Investing for positive change

More investors align investments with personal values

Investing for positive change

Investing for positive change

Over the past few decades, there has been a growing interest and awareness in investing in companies that take into account environmental, social and governance (ESG) factors.

This type of investing – also known as sustainable, responsible or impact investing – aims to generate both financial returns and positive social and environmental impacts.

 Investment portfolios

The origins of ESG investing can be traced back to the 1960s, but it was in the 1970s that the environmental movement gained momentum, with investors increasingly calling on companies to address issues such as pollution and resource depletion. And in the 1990s, corporate governance came into the spotlight following a series of high-profile corporate scandals.

ESG investing has its roots in the field of responsible investing (RI), which emerged as a response to growing concerns about the negative social and environmental impacts of businesses. RI investing initially focused on screening out companies with poor ESG records from investment portfolios.

Corporate behaviour

Over time, RI evolved into a more proactive approach that seeks to engage with companies on issues related to their ESG performance and influence corporate behaviour for positive change.  This is often referred to as ‘active ownership’ or ‘impact investing’.

Today, ESG investing is a mainstream investment strategy used by institutional investors and individual investors alike. In fact, one in six investor respondents to a global responsible investing survey are committed to aligning their portfolios to net zero, with a further 42% intending to align their investment portfolios to net zero before 2050[1].

Responsible investments

While debate continues about whether doing well (financially) and doing good (morally) need not be mutually exclusive, the survey finds that more than two-thirds (69%) of respondents with exposure to responsible investments are satisfied or very satisfied with their returns to date.

Increasingly, investors are also reflecting more on what it means to be ‘responsible’.  Specifically, many are actively considering what impact their investment approach can have on society and the environment. The survey identified one of the main reasons for including responsible investments in portfolios is the perception that they will lead to better risk adjusted returns when compared to ‘traditional’ investments.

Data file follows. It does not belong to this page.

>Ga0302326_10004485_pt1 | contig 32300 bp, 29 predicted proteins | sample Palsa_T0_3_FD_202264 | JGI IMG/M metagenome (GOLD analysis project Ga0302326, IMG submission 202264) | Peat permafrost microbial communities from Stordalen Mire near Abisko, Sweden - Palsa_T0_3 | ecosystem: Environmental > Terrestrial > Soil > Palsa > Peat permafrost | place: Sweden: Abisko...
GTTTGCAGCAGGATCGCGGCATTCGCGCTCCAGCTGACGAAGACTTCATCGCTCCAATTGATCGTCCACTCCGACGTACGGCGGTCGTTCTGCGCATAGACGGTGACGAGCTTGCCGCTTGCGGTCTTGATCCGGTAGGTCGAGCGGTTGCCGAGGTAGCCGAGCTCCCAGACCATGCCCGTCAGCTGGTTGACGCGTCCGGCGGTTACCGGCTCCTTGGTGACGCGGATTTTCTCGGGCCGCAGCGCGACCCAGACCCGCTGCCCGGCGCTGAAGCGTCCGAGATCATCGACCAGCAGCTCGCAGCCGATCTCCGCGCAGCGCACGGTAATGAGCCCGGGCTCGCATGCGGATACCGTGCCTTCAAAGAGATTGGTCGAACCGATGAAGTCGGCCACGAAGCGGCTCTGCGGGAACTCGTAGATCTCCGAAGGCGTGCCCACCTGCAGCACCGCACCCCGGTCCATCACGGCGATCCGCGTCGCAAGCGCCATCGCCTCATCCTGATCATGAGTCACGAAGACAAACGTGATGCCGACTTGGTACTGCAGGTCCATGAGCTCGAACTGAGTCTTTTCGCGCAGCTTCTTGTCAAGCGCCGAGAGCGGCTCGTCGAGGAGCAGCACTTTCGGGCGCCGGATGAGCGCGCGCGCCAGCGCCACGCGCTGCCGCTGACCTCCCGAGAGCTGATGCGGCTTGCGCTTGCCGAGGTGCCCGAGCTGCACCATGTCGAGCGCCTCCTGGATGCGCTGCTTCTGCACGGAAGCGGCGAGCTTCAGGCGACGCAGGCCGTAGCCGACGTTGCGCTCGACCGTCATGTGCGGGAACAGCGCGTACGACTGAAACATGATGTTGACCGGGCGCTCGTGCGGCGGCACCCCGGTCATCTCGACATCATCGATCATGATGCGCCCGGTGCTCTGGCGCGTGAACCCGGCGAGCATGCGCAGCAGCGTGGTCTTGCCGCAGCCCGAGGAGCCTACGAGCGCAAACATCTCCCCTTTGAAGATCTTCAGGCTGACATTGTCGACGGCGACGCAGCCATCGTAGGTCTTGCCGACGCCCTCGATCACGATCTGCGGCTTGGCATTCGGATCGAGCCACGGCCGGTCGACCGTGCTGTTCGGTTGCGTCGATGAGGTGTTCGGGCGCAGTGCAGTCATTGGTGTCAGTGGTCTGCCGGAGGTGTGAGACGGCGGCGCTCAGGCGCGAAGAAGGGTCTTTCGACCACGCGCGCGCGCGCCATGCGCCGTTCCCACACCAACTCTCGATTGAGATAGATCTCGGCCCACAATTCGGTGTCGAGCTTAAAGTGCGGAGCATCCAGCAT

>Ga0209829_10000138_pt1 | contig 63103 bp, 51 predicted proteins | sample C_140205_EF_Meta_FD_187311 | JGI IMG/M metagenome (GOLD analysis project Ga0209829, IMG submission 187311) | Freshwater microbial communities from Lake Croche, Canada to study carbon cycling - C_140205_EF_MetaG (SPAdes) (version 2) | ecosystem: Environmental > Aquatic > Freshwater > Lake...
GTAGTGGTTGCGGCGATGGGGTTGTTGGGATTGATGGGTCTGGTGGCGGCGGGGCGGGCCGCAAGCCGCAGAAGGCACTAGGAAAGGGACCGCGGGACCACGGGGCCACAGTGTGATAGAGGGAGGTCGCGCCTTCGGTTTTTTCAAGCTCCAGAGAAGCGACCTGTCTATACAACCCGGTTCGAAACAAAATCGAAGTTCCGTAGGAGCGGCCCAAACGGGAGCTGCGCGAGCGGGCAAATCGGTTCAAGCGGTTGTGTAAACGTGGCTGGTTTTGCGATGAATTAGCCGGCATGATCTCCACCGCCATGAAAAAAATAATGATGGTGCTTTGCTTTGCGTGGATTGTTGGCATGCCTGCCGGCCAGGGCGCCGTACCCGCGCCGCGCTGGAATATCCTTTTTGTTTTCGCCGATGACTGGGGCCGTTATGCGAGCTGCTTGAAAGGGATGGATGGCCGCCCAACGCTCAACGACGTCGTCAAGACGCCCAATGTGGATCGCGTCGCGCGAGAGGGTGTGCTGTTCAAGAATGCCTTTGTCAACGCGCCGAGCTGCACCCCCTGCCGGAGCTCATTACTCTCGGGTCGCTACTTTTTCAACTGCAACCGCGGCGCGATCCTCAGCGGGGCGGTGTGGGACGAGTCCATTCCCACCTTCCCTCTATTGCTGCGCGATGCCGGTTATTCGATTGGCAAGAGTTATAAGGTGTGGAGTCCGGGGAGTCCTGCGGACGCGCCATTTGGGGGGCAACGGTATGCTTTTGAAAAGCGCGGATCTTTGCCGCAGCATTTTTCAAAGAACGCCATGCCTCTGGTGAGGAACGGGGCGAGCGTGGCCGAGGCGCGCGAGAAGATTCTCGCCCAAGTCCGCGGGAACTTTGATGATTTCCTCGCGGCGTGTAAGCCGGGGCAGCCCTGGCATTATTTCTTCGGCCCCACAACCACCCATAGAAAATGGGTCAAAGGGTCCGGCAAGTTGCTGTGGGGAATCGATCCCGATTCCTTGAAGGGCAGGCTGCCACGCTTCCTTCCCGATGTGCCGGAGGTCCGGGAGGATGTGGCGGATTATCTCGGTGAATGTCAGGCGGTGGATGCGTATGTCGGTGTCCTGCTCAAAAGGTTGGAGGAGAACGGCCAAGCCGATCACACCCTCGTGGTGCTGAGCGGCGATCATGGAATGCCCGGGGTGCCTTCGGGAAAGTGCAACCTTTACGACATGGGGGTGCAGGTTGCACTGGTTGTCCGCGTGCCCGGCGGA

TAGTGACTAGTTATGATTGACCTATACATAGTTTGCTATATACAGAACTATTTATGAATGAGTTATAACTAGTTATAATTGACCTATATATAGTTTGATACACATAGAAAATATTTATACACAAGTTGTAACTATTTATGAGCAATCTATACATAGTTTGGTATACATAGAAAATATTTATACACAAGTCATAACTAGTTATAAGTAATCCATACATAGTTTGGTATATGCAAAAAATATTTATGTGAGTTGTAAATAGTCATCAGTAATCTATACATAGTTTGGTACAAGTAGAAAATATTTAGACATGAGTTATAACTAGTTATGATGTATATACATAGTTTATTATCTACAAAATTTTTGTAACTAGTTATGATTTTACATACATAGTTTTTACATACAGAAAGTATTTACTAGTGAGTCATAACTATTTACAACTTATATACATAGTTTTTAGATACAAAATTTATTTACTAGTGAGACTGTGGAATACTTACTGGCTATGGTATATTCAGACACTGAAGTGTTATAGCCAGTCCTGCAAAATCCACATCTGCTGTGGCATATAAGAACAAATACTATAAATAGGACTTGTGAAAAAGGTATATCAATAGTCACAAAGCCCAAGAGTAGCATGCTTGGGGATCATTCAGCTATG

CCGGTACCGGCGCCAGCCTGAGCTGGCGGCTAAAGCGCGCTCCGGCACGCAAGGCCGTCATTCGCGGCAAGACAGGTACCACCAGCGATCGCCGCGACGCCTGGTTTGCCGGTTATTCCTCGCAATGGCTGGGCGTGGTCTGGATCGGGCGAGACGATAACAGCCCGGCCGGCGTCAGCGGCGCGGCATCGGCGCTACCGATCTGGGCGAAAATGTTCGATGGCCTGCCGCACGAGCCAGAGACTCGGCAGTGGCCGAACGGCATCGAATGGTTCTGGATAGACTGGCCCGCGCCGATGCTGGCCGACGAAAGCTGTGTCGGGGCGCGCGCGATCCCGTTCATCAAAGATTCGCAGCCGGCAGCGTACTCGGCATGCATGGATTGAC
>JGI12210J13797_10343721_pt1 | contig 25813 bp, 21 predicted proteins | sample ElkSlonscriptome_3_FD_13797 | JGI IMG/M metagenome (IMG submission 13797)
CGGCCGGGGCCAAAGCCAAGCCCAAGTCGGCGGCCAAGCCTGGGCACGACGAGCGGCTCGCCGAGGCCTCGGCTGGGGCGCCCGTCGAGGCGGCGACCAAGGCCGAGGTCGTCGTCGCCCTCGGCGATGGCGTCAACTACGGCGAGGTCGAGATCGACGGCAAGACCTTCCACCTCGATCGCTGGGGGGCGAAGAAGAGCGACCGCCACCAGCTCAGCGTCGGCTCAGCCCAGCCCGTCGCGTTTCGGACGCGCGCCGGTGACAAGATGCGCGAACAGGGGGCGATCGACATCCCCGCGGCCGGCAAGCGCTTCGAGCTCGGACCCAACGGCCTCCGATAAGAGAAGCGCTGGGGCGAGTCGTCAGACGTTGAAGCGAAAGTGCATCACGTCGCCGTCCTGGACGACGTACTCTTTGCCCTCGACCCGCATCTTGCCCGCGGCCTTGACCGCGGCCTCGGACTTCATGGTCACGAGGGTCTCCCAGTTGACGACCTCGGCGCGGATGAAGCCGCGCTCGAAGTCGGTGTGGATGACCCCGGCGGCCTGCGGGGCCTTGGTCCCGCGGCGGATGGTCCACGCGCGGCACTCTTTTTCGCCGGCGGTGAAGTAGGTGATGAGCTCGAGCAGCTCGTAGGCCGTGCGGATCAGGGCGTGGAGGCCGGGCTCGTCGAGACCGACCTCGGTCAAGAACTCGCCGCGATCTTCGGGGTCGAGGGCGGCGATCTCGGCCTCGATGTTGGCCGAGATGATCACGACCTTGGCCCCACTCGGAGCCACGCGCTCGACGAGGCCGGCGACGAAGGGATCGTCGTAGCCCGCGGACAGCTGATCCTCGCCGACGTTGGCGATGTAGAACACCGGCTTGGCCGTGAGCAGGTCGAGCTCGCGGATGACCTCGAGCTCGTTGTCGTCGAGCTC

Personal values

Investors’ concerns around major ESG issues continue to rise, and many are in the process of addressing at least some of these in their investment strategies. For some, it’s simply a matter of aligning their investments with their personal values.

Others believe that companies that manage ESG risks well are likely to be more financially successful over the long term. And still others see ESG investing as a way to generate positive social and environmental impacts.

How can you mix ESG into your portfolio?

Climate change, demographics, biodiversity and the need for social justice are at the top of the agenda for many investors. The world of investment is catching up. An increasing number of funds now boast of their ESG credentials. If you would like to discuss how this could form part of your portfolio, please contact us for more information.

Source data:

[1] Aon’s Global Perspectives on Responsible Investing Report January 2022.



This information has been prepared using all reasonable care.  It is not guaranteed as to its accuracy, and it is published solely for information purposes.  It is not to be construed as a solicitation or offer to buy or sell securities and does not in any way constitute investment advice.

Information based on our current understanding of taxation legislation and regulations.  Any levels and bases of, and reliefs from, taxation are subject to change.

The value of investments and income from them may go down.  You may not get back the original amount invested.

Past performance is not a reliable indicator of future performance.

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